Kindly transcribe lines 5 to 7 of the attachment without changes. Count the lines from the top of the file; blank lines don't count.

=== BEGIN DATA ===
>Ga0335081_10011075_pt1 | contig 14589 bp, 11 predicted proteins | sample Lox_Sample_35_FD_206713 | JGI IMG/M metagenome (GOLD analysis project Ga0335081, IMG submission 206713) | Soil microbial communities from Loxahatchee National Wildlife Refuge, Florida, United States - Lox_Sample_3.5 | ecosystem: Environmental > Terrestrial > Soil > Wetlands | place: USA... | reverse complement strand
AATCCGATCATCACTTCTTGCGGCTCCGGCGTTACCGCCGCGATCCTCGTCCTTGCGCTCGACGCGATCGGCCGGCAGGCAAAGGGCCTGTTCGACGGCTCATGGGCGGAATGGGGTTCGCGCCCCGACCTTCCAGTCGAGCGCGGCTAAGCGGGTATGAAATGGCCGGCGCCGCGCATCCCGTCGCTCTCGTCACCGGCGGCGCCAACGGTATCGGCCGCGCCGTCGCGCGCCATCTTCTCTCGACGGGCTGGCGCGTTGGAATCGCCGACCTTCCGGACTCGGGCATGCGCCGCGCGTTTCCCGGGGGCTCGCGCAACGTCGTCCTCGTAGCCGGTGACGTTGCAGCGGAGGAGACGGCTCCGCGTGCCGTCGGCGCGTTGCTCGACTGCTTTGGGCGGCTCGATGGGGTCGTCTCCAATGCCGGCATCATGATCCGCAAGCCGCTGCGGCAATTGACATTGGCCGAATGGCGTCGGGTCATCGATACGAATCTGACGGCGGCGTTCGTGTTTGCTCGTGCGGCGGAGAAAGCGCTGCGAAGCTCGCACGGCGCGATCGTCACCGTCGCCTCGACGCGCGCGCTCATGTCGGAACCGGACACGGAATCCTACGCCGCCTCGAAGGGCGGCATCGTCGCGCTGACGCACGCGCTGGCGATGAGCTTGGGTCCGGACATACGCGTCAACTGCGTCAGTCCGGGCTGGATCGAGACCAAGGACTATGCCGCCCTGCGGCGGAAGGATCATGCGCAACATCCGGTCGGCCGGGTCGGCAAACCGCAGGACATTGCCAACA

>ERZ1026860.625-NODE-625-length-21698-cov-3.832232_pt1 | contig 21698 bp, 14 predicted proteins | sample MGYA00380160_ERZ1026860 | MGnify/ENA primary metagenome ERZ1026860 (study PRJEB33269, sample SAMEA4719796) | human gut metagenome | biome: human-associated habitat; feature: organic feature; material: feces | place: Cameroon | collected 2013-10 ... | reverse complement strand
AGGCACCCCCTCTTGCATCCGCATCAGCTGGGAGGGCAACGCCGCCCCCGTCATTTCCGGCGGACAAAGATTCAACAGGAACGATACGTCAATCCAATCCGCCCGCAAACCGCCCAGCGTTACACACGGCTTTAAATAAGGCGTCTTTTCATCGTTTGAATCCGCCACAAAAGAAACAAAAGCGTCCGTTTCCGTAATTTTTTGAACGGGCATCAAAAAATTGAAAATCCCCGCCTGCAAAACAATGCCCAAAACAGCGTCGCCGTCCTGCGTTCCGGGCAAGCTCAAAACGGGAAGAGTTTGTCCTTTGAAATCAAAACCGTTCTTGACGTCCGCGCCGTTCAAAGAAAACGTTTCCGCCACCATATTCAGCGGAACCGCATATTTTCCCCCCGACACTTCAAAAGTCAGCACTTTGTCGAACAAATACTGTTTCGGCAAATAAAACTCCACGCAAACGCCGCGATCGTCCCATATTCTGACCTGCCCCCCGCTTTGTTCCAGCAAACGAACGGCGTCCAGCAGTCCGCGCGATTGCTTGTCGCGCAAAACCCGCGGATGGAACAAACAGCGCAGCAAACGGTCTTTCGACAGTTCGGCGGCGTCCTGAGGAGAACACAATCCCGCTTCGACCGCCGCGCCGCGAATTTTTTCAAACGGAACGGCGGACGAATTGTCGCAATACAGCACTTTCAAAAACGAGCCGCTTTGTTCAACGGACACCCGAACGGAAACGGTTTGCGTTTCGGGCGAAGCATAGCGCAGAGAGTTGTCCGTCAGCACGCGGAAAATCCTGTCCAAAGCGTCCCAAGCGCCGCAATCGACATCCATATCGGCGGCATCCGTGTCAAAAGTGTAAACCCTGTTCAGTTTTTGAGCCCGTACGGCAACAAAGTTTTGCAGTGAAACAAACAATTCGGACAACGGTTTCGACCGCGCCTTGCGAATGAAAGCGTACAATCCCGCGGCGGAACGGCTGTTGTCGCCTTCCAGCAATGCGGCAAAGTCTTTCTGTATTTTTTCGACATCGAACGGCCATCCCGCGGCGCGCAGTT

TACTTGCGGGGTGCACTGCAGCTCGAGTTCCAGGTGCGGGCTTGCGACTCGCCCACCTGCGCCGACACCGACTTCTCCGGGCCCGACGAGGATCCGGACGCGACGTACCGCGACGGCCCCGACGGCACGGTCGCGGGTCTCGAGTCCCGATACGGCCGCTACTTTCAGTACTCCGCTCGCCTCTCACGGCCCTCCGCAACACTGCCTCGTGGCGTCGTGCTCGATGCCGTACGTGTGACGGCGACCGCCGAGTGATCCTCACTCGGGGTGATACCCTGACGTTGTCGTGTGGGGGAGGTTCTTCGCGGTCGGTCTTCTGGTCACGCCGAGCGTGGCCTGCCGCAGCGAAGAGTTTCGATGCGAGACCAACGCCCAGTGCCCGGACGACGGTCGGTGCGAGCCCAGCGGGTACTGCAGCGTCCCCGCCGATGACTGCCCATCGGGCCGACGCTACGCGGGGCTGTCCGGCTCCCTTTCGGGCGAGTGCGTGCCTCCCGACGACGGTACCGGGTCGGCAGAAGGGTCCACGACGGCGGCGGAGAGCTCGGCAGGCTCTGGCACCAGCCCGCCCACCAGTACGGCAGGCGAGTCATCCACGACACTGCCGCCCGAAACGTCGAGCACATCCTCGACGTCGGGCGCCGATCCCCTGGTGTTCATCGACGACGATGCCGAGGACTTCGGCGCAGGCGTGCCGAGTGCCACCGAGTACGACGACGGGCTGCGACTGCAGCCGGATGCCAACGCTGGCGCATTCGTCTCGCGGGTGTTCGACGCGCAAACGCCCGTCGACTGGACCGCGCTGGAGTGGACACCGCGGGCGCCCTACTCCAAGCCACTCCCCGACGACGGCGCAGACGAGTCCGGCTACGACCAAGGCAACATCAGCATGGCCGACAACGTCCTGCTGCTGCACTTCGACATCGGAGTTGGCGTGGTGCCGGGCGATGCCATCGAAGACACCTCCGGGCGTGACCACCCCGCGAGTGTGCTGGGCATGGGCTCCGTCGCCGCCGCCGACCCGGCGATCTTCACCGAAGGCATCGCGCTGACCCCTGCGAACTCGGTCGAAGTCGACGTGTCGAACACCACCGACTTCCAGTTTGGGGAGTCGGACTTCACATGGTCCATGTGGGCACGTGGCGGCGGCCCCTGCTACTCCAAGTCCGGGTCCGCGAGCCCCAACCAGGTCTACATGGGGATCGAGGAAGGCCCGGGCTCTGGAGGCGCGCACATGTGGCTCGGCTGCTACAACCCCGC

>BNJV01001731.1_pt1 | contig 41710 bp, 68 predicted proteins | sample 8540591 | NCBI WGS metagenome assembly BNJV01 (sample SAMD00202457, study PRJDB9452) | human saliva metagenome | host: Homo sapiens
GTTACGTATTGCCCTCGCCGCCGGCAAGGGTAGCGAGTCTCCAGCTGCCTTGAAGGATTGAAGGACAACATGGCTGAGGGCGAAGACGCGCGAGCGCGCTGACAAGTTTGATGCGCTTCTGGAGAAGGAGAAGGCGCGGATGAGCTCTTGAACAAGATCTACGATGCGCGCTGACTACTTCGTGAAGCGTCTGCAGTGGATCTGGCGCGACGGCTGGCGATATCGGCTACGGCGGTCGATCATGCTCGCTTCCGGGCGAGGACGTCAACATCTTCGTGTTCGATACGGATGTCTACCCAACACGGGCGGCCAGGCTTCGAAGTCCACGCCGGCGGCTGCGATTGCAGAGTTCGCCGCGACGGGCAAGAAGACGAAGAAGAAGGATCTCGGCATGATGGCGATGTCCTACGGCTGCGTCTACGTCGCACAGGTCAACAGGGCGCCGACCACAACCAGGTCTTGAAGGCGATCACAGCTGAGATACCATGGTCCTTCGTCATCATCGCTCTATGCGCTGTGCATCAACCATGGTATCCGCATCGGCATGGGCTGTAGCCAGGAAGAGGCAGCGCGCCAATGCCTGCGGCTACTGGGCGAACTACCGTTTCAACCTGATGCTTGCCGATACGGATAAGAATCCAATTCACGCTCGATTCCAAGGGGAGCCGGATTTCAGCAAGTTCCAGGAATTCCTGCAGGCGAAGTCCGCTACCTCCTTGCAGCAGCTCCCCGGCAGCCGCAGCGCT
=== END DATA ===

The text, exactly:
TACTTGCGGGGTGCACTGCAGCTCGAGTTCCAGGTGCGGGCTTGCGACTCGCCCACCTGCGCCGACACCGACTTCTCCGGGCCCGACGAGGATCCGGACGCGACGTACCGCGACGGCCCCGACGGCACGGTCGCGGGTCTCGAGTCCCGATACGGCCGCTACTTTCAGTACTCCGCTCGCCTCTCACGGCCCTCCGCAACACTGCCTCGTGGCGTCGTGCTCGATGCCGTACGTGTGACGGCGACCGCCGAGTGATCCTCACTCGGGGTGATACCCTGACGTTGTCGTGTGGGGGAGGTTCTTCGCGGTCGGTCTTCTGGTCACGCCGAGCGTGGCCTGCCGCAGCGAAGAGTTTCGATGCGAGACCAACGCCCAGTGCCCGGACGACGGTCGGTGCGAGCCCAGCGGGTACTGCAGCGTCCCCGCCGATGACTGCCCATCGGGCCGACGCTACGCGGGGCTGTCCGGCTCCCTTTCGGGCGAGTGCGTGCCTCCCGACGACGGTACCGGGTCGGCAGAAGGGTCCACGACGGCGGCGGAGAGCTCGGCAGGCTCTGGCACCAGCCCGCCCACCAGTACGGCAGGCGAGTCATCCACGACACTGCCGCCCGAAACGTCGAGCACATCCTCGACGTCGGGCGCCGATCCCCTGGTGTTCATCGACGACGATGCCGAGGACTTCGGCGCAGGCGTGCCGAGTGCCACCGAGTACGACGACGGGCTGCGACTGCAGCCGGATGCCAACGCTGGCGCATTCGTCTCGCGGGTGTTCGACGCGCAAACGCCCGTCGACTGGACCGCGCTGGAGTGGACACCGCGGGCGCCCTACTCCAAGCCACTCCCCGACGACGGCGCAGACGAGTCCGGCTACGACCAAGGCAACATCAGCATGGCCGACAACGTCCTGCTGCTGCACTTCGACATCGGAGTTGGCGTGGTGCCGGGCGATGCCATCGAAGACACCTCCGGGCGTGACCACCCCGCGAGTGTGCTGGGCATGGGCTCCGTCGCCGCCGCCGACCCGGCGATCTTCACCGAAGGCATCGCGCTGACCCCTGCGAACTCGGTCGAAGTCGACGTGTCGAACACCACCGACTTCCAGTTTGGGGAGTCGGACTTCACATGGTCCATGTGGGCACGTGGCGGCGGCCCCTGCTACTCCAAGTCCGGGTCCGCGAGCCCCAACCAGGTCTACATGGGGATCGAGGAAGGCCCGGGCTCTGGAGGCGCGCACATGTGGCTCGGCTGCTACAACCCCGC

>BNJV01001731.1_pt1 | contig 41710 bp, 68 predicted proteins | sample 8540591 | NCBI WGS metagenome assembly BNJV01 (sample SAMD00202457, study PRJDB9452) | human saliva metagenome | host: Homo sapiens
GTTACGTATTGCCCTCGCCGCCGGCAAGGGTAGCGAGTCTCCAGCTGCCTTGAAGGATTGAAGGACAACATGGCTGAGGGCGAAGACGCGCGAGCGCGCTGACAAGTTTGATGCGCTTCTGGAGAAGGAGAAGGCGCGGATGAGCTCTTGAACAAGATCTACGATGCGCGCTGACTACTTCGTGAAGCGTCTGCAGTGGATCTGGCGCGACGGCTGGCGATATCGGCTACGGCGGTCGATCATGCTCGCTTCCGGGCGAGGACGTCAACATCTTCGTGTTCGATACGGATGTCTACCCAACACGGGCGGCCAGGCTTCGAAGTCCACGCCGGCGGCTGCGATTGCAGAGTTCGCCGCGACGGGCAAGAAGACGAAGAAGAAGGATCTCGGCATGATGGCGATGTCCTACGGCTGCGTCTACGTCGCACAGGTCAACAGGGCGCCGACCACAACCAGGTCTTGAAGGCGATCACAGCTGAGATACCATGGTCCTTCGTCATCATCGCTCTATGCGCTGTGCATCAACCATGGTATCCGCATCGGCATGGGCTGTAGCCAGGAAGAGGCAGCGCGCCAATGCCTGCGGCTACTGGGCGAACTACCGTTTCAACCTGATGCTTGCCGATACGGATAAGAATCCAATTCACGCTCGATTCCAAGGGGAGCCGGATTTCAGCAAGTTCCAGGAATTCCTGCAGGCGAAGTCCGCTACCTCCTTGCAGCAGCTCCCCGGCAGCCGCAGCGCT